You’ll notice that I didn’t put green food coloring in it. I know I should have had something weirdly green on yesterday’s menu, but I’ve covered food coloring before, and the fact that my Little Man can’t have it. So instead of making yet another thing he can’t eat, I just put something green on his plate that was really and truly green. And then proceeded to watch him eat everything on his plate but that thing. My girls, on the other hand, love them some broccoli.
I had this soup on the menu a couple weeks ago, but it never actually got made. The past few weeks have been menu-busters: between tummy bugs, logistical issues with getting our beef from a friend’s freezer, and birthdays, my dinner plans have been thwarted time after time. The good thing about when that happens is that I can just forward my planned meals to the next week — translation: I don’t have to think. That’s always a good thing, since thinking tends to strain muscles.
Way back when, I made this soup all the time; it was part of my Molly Katzen phase (feel like letting out some steam? wanna break in a brand-new chef’s knife? open up a Katzen cookbook and chop your way into oblivion). It’s super-cheap, and savory-sweet with a mild gingery heat, and good for a change (unless, uh, you make it all the time). One thing to keep in mind is that it’s not a soup that coats your gut and sticks with you — so you’ll want to utilize it as a starter course, or just serve it alongside an open-faced roast beef and cheddar. Or a bean burrito, if you’re not into meat. Or a light lunch.
Feel free to omit the chicken stock if you don’t have any on hand or if you’d like for this to be a vegetarian soup. The original didn’t call for it, but I like to throw some into every soup I can to utilize the rich nutrients found in bone broths. The potatoes are also optional, but they smooth out and thicken the texture of the soup, so I use them if I have them. Your soup will vary in thickness depending on what optional ingredients you include; mine was pretty thick since I used them all.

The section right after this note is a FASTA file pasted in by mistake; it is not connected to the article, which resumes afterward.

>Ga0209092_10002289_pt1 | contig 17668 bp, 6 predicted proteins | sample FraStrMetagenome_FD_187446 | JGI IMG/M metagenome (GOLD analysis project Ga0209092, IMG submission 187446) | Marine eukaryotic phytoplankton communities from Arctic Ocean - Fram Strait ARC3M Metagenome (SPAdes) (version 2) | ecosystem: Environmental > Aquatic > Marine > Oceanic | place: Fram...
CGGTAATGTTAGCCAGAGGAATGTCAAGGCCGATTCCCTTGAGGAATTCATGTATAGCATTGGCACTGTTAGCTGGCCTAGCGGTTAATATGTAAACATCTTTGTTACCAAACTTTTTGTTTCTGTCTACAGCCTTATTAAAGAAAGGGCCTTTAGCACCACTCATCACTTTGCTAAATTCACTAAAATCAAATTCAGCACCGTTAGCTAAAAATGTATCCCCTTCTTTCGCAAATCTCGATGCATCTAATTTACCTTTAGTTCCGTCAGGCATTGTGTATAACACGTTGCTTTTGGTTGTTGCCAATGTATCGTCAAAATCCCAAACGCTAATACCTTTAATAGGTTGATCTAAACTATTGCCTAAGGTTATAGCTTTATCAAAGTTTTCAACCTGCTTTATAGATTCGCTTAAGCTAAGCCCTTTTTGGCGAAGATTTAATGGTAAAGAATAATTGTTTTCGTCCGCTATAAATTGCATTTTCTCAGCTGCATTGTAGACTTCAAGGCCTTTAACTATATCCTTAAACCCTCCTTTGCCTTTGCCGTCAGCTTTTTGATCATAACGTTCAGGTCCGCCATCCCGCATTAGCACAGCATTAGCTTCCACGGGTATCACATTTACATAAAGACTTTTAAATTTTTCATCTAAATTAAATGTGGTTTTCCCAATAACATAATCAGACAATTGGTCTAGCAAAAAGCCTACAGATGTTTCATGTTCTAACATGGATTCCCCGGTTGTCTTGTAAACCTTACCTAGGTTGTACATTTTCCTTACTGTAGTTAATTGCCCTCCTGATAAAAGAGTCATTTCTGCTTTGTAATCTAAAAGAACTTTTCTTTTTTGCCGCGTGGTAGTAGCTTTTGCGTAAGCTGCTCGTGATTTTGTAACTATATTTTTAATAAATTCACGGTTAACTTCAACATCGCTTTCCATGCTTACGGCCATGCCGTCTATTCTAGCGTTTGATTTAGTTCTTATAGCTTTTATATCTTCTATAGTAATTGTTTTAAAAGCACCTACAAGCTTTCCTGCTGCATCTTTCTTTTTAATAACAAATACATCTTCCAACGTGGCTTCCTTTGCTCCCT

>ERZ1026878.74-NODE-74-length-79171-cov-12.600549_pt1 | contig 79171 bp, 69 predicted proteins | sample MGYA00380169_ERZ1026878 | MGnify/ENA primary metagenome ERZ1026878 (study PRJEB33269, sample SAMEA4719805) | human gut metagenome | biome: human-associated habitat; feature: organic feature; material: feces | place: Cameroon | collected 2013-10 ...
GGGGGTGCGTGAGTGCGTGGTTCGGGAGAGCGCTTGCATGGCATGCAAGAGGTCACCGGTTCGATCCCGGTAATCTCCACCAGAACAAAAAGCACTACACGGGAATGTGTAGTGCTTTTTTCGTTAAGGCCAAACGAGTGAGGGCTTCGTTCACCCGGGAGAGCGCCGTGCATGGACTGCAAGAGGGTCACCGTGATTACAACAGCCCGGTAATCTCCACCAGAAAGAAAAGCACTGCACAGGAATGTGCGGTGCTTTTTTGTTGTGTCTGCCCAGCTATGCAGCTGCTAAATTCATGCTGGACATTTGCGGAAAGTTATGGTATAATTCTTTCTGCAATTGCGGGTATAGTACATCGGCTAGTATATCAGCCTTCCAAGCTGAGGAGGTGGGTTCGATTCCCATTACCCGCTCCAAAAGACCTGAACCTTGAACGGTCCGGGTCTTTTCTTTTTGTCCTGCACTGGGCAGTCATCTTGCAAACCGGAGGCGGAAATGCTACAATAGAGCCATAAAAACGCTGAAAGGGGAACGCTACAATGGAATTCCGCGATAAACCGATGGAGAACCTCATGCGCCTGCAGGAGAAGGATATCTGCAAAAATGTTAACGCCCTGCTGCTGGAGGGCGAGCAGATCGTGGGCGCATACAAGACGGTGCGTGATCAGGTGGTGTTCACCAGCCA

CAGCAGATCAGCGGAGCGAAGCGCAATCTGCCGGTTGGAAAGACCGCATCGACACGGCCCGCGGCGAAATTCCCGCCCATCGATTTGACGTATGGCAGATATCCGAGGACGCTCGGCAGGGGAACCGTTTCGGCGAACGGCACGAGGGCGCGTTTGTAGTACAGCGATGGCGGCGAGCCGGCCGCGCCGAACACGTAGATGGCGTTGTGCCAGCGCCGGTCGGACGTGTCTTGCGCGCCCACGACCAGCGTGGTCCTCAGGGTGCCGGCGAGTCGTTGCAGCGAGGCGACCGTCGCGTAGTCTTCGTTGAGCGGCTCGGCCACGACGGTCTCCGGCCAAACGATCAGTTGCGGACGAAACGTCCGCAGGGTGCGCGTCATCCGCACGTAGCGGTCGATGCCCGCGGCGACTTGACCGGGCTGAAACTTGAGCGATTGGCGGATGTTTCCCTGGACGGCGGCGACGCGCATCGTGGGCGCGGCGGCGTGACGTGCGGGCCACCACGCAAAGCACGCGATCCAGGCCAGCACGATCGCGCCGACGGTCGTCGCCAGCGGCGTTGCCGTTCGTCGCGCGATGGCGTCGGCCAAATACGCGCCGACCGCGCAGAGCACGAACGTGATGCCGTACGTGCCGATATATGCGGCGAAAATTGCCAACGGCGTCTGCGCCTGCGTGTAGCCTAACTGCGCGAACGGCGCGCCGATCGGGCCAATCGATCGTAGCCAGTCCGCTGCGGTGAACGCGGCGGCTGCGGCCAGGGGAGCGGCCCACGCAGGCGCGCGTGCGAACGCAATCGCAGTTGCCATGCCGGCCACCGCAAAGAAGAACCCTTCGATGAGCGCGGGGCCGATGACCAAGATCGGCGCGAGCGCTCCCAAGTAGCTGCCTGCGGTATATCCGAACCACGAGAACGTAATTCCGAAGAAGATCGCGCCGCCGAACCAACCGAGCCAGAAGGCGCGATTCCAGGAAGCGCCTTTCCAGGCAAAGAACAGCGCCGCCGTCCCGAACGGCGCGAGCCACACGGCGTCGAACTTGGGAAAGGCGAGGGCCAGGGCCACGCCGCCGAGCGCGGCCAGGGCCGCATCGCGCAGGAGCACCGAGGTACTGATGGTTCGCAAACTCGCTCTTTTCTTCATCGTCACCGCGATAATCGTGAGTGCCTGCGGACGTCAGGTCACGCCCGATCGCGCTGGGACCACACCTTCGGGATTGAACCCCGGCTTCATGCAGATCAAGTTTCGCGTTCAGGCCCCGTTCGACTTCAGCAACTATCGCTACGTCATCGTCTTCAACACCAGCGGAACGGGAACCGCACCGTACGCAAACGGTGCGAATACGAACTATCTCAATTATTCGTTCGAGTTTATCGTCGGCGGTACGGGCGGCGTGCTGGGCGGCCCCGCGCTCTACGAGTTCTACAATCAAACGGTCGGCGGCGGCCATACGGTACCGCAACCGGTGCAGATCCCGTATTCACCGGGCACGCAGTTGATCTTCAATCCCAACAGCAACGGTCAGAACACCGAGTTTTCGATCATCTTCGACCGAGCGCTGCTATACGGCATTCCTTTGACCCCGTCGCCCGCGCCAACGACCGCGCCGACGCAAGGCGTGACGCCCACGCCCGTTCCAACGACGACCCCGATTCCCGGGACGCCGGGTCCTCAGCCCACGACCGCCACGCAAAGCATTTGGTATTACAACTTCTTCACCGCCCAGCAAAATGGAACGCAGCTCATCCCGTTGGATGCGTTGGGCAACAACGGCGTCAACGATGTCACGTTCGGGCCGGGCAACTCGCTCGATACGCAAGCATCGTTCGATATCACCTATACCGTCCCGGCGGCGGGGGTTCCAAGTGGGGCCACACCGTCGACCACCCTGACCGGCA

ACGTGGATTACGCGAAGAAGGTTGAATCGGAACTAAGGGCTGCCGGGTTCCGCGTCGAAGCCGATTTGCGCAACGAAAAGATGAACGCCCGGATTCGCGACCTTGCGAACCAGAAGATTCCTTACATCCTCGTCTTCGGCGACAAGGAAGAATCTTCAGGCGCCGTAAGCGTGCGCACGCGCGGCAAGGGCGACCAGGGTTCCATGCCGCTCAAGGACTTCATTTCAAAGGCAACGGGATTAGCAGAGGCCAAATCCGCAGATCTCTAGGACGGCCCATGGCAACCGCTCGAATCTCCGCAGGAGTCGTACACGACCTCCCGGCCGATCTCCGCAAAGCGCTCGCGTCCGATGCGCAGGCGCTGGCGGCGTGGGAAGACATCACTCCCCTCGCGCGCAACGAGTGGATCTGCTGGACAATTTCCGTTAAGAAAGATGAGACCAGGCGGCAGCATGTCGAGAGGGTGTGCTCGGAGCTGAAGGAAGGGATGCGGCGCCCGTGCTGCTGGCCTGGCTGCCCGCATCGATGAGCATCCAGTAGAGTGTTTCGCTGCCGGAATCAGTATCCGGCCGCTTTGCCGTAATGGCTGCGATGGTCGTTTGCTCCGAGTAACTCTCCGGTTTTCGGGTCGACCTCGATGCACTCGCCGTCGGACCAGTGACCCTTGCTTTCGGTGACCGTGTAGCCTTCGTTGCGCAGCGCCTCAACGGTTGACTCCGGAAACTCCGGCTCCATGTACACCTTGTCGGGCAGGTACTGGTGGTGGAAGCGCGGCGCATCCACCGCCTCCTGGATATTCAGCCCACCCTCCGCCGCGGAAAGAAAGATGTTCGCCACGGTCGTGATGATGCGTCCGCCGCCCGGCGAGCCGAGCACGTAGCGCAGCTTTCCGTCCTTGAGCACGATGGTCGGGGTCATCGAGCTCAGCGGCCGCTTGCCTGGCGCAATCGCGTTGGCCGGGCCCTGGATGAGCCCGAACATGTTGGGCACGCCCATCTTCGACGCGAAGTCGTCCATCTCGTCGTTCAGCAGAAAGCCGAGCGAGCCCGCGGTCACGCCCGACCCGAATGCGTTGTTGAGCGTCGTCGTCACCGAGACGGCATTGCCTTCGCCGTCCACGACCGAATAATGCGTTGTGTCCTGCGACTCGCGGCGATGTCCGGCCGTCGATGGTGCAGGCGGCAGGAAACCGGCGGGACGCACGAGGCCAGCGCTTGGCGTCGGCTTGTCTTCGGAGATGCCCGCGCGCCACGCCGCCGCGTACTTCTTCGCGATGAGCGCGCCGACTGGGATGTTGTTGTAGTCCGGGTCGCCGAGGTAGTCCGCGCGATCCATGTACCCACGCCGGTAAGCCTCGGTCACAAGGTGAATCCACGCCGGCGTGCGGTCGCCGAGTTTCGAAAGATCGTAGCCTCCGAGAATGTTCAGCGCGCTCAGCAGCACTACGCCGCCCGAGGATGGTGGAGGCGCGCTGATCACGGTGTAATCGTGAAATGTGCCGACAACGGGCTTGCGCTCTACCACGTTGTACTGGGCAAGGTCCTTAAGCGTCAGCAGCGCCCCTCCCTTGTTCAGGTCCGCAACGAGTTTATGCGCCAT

We had forgotten how good this soup is. Might have to start making it again, all the time.
Gingered Carrot Soup
(adapted from two recipes in Molly Katzen’s The Moosewood Cookbook)
- 2 lbs carrots, peeled and trimmed, cut into 1-inch rounds
- 3-4 small potatoes, peeled and chopped into 1-inch rounds (optional)
- 2 cups homemade chicken stock (if you don’t have homemade, use all water)
- 2 cups water
- 1-2 Tbsp olive oil, ghee, or butter
- 1 1/2 cups chopped onion (about 1 1/2 onions)
- 2 cloves garlic, minced
- 2 Tbsp freshly grated ginger (that’s a good-sized chunk, peeled first)
- 1 1/2 tsp salt
- 1/2 tsp ground cumin
- 1/4 tsp ground cinnamon
- 3 Tbsp fresh lemon juice
- 1 cup lightly toasted cashews (optional)
Place chopped carrots and potatoes into a large saucepan with the water and chicken stock. Bring to a boil, then reduce heat to low and simmer, covered for about 15 minutes, or until vegetables are very tender.
Meanwhile, heat oil or butter in a skillet over medium heat. Add onions, and cook for about 5 minutes, until soft but not brown. Add garlic, ginger, salt, and spices. Reduce heat to low, and continue to cook for another 5 minutes until vegetables are very tender. Add lemon juice, stir, and remove from heat.
Add onion saute mixture to the soup pot, along with the cashews. Purée the mixture using a stick blender (it takes persistence to get all the carrots pureed this way, just so you know), or transfer in batches to a food processor. Once mixture is pureed, return to soup pot and taste for seasoning.
Can top with a drizzle of thinned yogurt, buttermilk, or créme fraiche, or just let it go naked.